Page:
An Egyptian court on Monday sentenced 529 supporters of deposed president Mohammed Morsi [BBC profile; JURIST news archive] to death on charges of killing and attacking policemen in one of the largest mass trials to be held in the country in decades. The verdicts, which came after only two sessions, are subject to appeal [AP report] and likely to be overturned, according to legal experts. Experts also say that the harshness of the rulings illustrates the lengths to which Egypt's courts have been politicized and due process has been ignored during a crackdown on Morsi's Muslim Brotherhood [JURIST news archive] supporters following the president's removal in a military coup last July. During the first of the two trial sessions in Minya, the judge rejected requests by defense lawyers for more time to review trial documents for the defendants, leading to furious arguments. Defense lawyers were barred by security forces from the second session on Monday when verdicts and sentences were read.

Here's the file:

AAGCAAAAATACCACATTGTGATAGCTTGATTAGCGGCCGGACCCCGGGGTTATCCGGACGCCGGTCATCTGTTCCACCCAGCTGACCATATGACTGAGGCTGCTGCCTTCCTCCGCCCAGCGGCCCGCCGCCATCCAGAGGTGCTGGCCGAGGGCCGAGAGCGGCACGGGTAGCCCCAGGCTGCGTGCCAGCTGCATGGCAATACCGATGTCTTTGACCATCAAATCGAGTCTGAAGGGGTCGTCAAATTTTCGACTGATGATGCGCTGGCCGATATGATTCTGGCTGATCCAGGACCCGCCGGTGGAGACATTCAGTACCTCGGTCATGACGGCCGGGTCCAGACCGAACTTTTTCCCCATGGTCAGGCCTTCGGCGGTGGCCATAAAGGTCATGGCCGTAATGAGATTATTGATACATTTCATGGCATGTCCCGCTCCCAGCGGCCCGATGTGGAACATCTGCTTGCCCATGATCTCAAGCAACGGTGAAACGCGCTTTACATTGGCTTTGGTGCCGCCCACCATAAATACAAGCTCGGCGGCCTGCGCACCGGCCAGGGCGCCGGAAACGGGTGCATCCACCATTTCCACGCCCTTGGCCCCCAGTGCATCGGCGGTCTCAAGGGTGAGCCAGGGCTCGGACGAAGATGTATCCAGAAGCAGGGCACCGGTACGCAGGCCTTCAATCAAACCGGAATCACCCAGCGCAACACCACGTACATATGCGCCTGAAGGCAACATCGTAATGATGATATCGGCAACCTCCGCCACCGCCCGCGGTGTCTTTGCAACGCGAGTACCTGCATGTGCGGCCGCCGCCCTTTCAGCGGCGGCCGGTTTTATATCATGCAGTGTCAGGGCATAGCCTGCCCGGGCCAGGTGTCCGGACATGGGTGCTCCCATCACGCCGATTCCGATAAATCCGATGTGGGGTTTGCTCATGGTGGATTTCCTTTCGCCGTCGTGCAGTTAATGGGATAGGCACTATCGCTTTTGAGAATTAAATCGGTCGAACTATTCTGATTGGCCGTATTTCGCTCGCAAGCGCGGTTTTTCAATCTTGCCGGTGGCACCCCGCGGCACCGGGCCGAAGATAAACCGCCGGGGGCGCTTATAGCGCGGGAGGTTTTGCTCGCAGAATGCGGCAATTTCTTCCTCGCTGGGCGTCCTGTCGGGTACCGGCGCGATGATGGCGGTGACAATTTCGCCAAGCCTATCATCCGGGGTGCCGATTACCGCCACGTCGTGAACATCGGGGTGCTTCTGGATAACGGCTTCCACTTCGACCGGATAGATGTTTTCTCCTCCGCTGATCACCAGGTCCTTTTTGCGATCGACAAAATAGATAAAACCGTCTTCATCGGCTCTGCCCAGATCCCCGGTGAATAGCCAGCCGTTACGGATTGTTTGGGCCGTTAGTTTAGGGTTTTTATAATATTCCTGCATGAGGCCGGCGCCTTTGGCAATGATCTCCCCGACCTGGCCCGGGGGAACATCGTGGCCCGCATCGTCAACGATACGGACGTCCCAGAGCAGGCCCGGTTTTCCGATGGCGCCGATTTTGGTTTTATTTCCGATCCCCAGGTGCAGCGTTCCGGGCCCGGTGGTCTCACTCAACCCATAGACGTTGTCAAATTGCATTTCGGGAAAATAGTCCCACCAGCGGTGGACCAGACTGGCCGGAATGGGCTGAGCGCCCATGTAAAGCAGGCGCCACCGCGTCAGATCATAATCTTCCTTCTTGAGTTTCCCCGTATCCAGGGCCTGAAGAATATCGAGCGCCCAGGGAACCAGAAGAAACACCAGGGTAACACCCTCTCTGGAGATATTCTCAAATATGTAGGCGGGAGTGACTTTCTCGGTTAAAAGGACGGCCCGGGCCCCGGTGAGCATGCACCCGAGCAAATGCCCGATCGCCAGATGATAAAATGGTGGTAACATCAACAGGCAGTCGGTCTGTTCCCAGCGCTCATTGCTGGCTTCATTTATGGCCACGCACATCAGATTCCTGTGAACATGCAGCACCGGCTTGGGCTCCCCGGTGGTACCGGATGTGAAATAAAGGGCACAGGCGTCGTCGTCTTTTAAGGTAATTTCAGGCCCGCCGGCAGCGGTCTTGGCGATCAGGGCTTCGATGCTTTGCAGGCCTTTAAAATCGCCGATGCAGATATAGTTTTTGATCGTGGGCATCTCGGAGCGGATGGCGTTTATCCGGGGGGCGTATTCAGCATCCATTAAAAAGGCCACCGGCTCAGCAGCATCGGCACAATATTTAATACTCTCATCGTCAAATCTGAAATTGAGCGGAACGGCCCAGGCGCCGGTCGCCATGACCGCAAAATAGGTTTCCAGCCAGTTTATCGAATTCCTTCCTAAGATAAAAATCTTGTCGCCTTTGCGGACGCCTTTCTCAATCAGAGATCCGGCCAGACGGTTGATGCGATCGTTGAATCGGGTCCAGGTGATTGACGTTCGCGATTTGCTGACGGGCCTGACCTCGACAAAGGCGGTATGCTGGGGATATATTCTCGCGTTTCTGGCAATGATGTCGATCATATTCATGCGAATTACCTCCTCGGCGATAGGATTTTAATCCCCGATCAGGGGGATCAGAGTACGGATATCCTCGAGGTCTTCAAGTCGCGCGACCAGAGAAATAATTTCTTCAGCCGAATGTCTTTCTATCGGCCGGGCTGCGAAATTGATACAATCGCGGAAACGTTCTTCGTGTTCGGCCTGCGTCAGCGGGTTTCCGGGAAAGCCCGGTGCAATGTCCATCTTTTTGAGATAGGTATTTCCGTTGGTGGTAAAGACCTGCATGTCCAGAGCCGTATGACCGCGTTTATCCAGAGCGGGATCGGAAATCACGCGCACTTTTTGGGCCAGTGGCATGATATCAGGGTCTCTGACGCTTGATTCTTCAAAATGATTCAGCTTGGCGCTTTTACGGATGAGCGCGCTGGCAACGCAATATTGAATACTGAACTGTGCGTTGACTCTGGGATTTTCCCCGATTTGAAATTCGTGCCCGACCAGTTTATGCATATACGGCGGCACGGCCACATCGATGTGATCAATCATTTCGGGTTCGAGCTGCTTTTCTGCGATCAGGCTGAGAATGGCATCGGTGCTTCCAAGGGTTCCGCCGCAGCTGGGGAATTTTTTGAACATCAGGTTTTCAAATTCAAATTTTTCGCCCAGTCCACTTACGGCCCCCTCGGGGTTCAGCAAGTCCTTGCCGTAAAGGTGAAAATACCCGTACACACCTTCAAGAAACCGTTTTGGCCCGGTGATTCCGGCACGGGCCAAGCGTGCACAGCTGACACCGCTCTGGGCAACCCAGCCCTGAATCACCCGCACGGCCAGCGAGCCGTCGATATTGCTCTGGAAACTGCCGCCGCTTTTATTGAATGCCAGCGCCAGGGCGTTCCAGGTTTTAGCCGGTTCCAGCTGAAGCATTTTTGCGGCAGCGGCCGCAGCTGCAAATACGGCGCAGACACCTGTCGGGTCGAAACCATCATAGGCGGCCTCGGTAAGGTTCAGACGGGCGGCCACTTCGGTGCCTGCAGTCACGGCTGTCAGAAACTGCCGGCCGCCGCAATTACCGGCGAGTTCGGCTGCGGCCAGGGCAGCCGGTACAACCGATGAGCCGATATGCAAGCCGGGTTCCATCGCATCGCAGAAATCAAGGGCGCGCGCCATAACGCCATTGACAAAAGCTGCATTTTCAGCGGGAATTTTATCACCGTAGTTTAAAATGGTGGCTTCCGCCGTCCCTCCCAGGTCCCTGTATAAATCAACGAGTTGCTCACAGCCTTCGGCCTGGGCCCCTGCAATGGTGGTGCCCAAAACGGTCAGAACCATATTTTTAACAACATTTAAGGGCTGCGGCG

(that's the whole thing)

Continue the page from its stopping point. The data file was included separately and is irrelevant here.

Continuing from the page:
Trials against Morsi supporters have been held as the Egyptian government attempts to re-stabilize. In February Egyptian authorities ordered 242 supporters of former president to face new trials [JURIST report] in relation to the violent protests against the new government. Earlier that week the International Bar Association's Human Rights Institute [advocacy website] urged [JURIST report] Egypt to promote judicial and prosecutorial independence. Also in February, Egypt's interim president Adly Mansour [BBC profile] created [JURIST report] a higher court body to allow appeals of military tribunal rulings. Earlier that month, an Egyptian court acquitted [JURIST report] an Al Jazeera television cameraman and 61 others accused of participating in demonstrations in Cairo last July. In January Egyptian prosecutors charged [JURIST report] 20 Al Jazeera journalists with joining or conspiring with a terrorist group and broadcasting false images. Recently the Egyptian government took a major step in governmental reform through the drafting of a new constitution, which was ratified [JURIST report] by 98 percent of voters in January.